It was the so-called ‘Pro-life’ group of MPs who proposed the change. and I’m guessing that they did so more because they thought that they’d get the result that they wanted than because they really care whether the issue is decided in Scotland or not. And the opposition came from Labour, on more or less the same basis – they don’t want the law to change, and were concerned that the Scottish parliament might just do that.
It seems to me that deciding where the decision should be taken on the basis of where you think you’ll get the answer you want is exactly the wrong reason for seeking to devolve, or not devolve, any issue. For those of us who are instinctive decentralists, a decentralised decision-making process must, of necessity, include the possibility that devolved legislators will take decisions with which we disagree. Power only to make those decisions considered ‘right’ at the centre is no power at all – it is mere administration.
The Scottish Secretary commented there was "no reason" why the Scottish Parliament should not be able to decide on "an issue of this significance". It’s a curious argument for a Tory to have advanced given their recent history on devolution. If it’s the ‘significance’ of the issue which means that it should be devolved, then many of the powers retained by Westminster are of at least equal significance – and many of those already devolved are much less so.
The Labour Party’s argument against seemed to me to be equally strange. Their spokesman said, “We believe a woman's right to choose should be determined by robust medical evidence and not by where you live. There is no reason why a woman in Edinburgh should face a different experience to a woman in Exeter.” If it’s ‘equality of treatment’ that determines whether something is devolved or not, then the same applies to many of the powers already devolved to Scotland.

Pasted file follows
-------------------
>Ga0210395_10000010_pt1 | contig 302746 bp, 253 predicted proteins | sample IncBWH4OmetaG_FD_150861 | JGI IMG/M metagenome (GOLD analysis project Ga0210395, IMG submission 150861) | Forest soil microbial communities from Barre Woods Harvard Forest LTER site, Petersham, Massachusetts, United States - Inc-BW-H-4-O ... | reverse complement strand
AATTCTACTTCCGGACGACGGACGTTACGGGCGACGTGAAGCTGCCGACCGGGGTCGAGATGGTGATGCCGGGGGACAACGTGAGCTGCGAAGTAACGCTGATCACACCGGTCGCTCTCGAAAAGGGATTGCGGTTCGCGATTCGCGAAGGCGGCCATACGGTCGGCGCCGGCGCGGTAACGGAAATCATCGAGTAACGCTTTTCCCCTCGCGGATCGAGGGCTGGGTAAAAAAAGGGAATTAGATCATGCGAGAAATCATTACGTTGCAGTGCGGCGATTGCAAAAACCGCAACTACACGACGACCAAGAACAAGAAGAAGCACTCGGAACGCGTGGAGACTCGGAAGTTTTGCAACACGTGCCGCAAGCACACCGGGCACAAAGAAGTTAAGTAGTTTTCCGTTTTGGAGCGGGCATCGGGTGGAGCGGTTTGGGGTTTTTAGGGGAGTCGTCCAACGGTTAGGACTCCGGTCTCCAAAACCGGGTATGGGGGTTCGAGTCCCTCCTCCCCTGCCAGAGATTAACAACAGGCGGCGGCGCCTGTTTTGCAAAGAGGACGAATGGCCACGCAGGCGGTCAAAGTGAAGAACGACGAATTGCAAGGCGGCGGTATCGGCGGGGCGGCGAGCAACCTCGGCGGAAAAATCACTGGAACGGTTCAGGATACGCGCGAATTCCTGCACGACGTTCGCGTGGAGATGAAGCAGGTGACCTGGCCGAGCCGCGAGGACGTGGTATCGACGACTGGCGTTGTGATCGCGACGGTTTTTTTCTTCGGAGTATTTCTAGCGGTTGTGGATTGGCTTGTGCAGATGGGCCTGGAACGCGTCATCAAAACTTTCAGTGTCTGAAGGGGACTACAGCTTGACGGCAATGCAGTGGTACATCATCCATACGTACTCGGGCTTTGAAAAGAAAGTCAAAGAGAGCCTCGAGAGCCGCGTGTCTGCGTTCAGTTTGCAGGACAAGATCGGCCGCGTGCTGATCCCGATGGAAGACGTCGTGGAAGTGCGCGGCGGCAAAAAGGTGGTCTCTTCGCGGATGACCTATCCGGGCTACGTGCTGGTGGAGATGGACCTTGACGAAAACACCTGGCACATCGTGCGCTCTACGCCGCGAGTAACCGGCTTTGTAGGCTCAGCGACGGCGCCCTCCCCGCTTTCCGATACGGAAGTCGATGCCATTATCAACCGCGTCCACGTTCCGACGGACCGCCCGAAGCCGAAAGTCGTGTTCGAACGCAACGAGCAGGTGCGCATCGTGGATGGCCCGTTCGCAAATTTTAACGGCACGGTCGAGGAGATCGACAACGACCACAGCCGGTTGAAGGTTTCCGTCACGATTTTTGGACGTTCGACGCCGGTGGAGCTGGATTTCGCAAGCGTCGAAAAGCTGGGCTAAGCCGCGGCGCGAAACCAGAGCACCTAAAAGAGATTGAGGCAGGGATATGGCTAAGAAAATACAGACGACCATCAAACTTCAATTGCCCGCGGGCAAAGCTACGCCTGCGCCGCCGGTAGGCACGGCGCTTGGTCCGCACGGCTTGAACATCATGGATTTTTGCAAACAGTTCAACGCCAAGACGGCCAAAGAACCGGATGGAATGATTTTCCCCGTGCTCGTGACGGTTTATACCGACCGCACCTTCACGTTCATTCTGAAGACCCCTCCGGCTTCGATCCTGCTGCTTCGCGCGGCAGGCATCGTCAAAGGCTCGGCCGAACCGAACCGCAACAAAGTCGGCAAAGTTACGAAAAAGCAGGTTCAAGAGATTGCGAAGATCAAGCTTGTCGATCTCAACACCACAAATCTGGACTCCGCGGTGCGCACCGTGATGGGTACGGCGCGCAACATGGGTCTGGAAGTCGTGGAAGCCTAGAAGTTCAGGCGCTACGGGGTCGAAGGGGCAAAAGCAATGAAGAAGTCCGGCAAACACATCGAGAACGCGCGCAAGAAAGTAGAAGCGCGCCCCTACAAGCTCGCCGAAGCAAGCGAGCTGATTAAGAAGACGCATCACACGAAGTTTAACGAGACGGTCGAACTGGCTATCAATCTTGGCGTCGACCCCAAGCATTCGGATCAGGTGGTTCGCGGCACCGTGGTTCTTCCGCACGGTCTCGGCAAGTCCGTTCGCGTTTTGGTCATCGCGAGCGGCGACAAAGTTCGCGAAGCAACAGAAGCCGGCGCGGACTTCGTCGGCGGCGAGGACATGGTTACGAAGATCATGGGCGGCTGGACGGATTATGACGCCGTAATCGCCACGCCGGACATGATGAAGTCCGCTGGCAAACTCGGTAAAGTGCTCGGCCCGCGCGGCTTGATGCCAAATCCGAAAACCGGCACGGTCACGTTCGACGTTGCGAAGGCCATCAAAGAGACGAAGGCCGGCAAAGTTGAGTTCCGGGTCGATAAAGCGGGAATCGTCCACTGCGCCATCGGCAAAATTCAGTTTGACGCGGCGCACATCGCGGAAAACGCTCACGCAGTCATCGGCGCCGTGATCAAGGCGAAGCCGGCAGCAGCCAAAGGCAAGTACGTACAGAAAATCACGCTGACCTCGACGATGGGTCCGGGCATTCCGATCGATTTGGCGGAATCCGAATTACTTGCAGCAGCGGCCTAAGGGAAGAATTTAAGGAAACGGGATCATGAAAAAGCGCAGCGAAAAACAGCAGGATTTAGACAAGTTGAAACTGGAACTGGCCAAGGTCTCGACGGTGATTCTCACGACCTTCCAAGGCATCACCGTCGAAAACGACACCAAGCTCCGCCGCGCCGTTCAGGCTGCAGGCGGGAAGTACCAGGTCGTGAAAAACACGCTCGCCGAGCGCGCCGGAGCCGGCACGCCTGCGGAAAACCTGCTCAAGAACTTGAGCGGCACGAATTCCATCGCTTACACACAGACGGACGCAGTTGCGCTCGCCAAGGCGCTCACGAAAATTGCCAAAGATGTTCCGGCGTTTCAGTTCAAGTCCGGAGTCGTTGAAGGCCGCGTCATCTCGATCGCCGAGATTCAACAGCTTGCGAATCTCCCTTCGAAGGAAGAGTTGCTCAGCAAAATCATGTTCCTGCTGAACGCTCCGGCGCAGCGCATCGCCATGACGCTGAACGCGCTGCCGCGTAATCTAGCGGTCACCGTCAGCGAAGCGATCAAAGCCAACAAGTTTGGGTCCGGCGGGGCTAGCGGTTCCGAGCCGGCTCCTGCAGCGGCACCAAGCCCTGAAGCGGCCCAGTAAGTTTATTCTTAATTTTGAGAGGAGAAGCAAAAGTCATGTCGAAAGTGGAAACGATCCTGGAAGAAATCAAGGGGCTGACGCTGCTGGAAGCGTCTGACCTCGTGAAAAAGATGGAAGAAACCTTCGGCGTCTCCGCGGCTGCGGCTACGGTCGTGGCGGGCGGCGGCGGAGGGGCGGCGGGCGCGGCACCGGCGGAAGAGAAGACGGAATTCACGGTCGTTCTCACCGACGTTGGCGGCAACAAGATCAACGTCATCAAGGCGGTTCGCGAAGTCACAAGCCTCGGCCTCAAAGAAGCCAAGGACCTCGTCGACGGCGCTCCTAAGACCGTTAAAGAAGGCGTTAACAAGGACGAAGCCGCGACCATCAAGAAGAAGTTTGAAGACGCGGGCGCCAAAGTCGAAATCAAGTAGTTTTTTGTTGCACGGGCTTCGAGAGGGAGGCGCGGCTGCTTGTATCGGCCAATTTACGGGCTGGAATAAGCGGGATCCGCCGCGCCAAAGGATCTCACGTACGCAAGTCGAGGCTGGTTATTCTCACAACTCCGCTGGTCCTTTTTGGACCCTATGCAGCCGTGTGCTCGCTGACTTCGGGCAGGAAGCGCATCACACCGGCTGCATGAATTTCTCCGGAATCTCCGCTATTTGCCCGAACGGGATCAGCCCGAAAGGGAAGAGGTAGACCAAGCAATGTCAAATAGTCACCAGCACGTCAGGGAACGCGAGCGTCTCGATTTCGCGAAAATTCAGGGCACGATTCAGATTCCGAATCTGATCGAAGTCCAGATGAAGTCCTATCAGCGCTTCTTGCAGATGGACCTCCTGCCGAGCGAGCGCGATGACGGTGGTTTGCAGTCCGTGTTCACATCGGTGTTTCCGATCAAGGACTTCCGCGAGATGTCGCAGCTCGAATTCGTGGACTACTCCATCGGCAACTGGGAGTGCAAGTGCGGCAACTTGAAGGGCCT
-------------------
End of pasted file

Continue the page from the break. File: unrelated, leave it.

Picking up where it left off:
It is, of course, the classic argument against any form of devolution of anything. Why should anyone in Edinburgh face a different experience to anyone in Exeter? But equally, why should anyone in Exeter face a different experience to anyone in Essen? The answer of course is that they’re not in the UK – but it’s not much of an answer. An argument based on the ideal of equality doesn’t stop at a border.
Despite everything that has happened to them in Scotland, it seems that Labour still see every issue as being framed in UK terms – they struggle to contemplate either a narrower, more local context, nor a wider, more international context. They are wedded to what is, rather than what could be. That might be quite an apt epitaph for the party, in Scotland at least.